Opinion / Xin Zhiming

No fear of subprime crisis but caution is still the catchword

By Xin Zhiming (chinadaily.com.cn) Updated: 2016-03-15 10:17

No fear of subprime crisis but caution is still the catchword

A property construction site in Nanjing, capital of Jiangsu province. [Photo/China Daily]

Macroeconomic statistics released over the weekend have sent a mixed message, that while growth remains weak, there are signs of stabilization. But as the recent boom in the real estate sector shows, policies targeted at stabilizing the economy could be misused, leading to risk accumulation and making it harder for policymakers to handle the situation in the future.

Both industrial production and retail sales increased at a slower rate in the first two months compared with December 2015, which means policymakers still face huge pressure to reduce overcapacity and stabilize growth.

The market is expecting the government to issue more policies to anchor the economy, and tax cuts, loosening of the monetary policy and fiscal stimulus are thought to be in the pipeline. From the latest development of the real estate sector, however, it is advisable that policymakers be more careful in devising economy-stabilizing policies.

Thanks to the policy to cut mortgage down payment, released in early February, and ample liquidity in the market, home sales soared in some big cities such as Beijing and Shenzhen. Real estate investment growth, meanwhile, has picked up increasing China’s fixed-asset investment.

Such strong growth in investment may offer some relief to policymakers, but some undesirable abnormalities have emerged in the real estate sector, including the down payment loan scheme by real estate developers, agencies and online fundraising platforms to boost home sales.

Some people who cannot afford an apartment have even join hands to pay the down payment for mortgage with a view to selling the property later to profit from the rising prices. Such a speculative crowd-funding scheme could have serious consequences on the sector and points to the lack of proper regulation, which could ultimately lead to materialization of risks affecting economic and financial stability.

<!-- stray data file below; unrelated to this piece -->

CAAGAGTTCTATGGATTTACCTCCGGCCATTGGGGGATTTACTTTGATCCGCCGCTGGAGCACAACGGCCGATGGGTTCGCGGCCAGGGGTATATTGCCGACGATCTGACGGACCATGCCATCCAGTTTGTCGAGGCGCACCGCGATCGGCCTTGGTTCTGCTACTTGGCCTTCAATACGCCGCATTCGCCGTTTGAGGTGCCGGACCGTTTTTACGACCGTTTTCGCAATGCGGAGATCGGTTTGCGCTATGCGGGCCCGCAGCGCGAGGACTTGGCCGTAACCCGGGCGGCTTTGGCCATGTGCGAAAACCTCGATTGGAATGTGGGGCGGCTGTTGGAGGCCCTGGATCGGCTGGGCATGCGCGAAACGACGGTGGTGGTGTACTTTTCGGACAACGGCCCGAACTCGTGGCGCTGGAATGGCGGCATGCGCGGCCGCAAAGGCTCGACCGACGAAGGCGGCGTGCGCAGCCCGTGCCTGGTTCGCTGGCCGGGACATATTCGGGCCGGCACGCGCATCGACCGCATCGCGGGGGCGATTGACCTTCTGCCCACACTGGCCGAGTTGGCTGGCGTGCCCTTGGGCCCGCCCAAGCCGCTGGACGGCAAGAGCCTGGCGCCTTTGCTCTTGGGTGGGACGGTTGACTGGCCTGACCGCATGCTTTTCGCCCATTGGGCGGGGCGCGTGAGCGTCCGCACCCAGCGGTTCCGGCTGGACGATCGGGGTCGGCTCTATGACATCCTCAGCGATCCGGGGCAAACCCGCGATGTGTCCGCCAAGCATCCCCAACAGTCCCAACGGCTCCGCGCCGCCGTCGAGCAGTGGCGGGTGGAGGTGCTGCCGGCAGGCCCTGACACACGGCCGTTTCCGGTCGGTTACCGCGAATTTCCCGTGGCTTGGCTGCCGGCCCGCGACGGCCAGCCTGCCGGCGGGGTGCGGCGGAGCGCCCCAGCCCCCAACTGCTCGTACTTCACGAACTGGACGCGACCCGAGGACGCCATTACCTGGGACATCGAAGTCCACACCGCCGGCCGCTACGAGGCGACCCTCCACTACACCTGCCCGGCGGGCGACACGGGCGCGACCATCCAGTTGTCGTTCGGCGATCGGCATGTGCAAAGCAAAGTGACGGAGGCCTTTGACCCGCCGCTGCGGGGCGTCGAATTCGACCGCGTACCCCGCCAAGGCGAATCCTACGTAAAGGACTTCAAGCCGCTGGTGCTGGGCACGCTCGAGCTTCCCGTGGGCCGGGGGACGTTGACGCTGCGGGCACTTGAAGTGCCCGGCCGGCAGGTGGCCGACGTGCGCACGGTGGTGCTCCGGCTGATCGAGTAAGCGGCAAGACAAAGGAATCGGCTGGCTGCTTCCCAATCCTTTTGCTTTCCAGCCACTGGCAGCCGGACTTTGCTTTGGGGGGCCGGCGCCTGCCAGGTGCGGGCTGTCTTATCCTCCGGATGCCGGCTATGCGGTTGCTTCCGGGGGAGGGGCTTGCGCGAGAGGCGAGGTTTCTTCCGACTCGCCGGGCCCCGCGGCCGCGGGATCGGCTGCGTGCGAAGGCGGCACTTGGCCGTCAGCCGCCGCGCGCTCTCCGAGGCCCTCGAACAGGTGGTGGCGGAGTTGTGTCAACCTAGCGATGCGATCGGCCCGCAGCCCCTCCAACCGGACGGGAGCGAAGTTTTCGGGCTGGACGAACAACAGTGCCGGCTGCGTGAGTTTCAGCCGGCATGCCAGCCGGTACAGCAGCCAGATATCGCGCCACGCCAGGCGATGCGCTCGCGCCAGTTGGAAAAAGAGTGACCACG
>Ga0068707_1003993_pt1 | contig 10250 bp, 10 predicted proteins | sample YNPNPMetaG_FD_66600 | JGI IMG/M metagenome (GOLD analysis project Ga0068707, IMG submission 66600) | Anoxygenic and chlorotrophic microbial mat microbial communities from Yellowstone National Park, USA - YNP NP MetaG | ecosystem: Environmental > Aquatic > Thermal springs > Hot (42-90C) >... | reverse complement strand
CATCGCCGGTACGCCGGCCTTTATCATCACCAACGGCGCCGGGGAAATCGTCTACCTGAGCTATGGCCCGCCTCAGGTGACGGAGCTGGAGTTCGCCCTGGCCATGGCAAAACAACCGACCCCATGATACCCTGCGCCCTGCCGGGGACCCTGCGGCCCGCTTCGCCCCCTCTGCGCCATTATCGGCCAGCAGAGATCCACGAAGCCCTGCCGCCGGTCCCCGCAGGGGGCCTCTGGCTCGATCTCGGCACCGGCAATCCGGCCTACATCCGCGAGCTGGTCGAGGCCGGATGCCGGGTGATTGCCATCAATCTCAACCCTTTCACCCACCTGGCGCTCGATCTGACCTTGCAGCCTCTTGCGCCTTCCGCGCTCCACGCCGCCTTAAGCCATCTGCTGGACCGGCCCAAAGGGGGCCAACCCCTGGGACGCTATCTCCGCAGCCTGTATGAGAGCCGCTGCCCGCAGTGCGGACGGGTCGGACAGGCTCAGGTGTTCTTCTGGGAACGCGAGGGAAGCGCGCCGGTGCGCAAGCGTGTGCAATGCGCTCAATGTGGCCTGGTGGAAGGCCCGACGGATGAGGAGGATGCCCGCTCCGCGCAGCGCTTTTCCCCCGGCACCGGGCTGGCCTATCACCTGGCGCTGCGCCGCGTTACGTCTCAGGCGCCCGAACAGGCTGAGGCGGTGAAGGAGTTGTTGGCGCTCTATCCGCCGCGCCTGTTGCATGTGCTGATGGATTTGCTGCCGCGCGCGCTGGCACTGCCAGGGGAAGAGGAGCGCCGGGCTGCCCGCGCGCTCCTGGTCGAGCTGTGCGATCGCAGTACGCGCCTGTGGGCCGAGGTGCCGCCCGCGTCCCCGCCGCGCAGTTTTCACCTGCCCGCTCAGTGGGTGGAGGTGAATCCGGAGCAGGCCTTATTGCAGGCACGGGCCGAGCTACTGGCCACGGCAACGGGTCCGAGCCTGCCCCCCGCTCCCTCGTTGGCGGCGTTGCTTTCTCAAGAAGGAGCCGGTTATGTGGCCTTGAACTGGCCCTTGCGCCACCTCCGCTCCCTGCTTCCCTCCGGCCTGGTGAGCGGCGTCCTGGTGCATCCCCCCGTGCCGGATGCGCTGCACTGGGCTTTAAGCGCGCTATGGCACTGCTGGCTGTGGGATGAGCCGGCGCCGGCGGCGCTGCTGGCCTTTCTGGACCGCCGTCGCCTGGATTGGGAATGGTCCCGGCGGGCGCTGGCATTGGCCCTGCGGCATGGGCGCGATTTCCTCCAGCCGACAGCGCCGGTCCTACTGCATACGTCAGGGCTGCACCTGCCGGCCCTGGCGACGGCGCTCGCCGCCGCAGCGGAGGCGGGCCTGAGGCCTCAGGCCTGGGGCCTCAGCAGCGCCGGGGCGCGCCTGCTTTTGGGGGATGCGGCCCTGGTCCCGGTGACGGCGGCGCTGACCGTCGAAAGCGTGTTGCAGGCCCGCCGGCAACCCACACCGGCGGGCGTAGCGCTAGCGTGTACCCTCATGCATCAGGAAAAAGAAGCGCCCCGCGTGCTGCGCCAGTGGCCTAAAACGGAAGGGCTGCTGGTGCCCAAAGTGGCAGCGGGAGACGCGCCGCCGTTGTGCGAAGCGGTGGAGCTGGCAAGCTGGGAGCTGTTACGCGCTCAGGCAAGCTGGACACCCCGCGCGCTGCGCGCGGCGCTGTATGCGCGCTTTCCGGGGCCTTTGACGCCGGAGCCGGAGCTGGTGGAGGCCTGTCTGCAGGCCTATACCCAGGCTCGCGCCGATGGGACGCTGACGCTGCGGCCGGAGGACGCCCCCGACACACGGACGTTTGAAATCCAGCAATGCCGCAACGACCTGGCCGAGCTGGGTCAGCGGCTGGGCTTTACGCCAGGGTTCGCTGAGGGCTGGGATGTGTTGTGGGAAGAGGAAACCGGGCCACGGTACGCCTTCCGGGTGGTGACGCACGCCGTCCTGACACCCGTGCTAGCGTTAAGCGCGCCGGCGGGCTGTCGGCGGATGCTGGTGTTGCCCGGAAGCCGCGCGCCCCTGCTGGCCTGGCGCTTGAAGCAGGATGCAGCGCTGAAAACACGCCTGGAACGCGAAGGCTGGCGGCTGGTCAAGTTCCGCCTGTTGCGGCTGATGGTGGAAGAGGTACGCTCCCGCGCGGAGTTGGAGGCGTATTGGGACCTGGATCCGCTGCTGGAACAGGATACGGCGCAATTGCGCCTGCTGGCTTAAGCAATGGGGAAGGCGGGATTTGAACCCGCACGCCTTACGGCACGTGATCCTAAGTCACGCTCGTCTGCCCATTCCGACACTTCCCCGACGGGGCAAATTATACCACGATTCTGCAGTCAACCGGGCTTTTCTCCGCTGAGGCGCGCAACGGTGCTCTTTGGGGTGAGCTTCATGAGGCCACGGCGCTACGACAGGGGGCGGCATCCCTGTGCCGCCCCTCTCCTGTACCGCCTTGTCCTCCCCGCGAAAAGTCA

The US subprime mortgage crisis, the source of the global financial crisis in late 2000s, arose because those who could not afford a home were offered nearly zero-down payment arrangements through various financial schemes, which in turn pushed up prices. And when the rise in prices became unsustainable, there came the bust.

China seems far removed from such a scenario, because the amount of funds involved in either the down payment loan or the crowd-funding scheme in the country remains small. But if housing prices continue to rise fast, more such regulation-circumventing schemes could emerge to pose a potential threat to China’s financial stability.

Zhou Xiaochuan, governor of China’s central bank, said on Saturday that the authorities will launch a crackdown on illegal fund-raising activities, including the provision of loans for down payment in the real estate sector. Unequivocal as it is, the central bank’s stance also shows policymakers might have failed to anticipate such contingencies and have not planned targeted countermeasures.

As the macroeconomic situation gets ever more complicated, policymakers must think about the possible outcomes of their decisions. For example, while the move to reduce overcapacity is set to improve the operational efficiency of sectors such as steel and coal mining, and benefit China’s overall economic restructuring agenda, policymakers may also face some difficulties because its effects could spill over to affect the interest of large groups of people.

Massive lay-offs were an offshoot of the market-oriented enterprise reforms in the 1990s, which seriously affected the lives of many of people. But policymakers have vowed that history will not be repeated this time.

Such promises may reassure those who could be affected by the campaign to reduce overcapacity. But policymakers must also be prepared to correct possible distortions in the implementation of the policies and work out countermeasures to protect the interests of people who could be affected.

The author is a senior writer with China Daily. xinzhiming@chinadaily.com.cn

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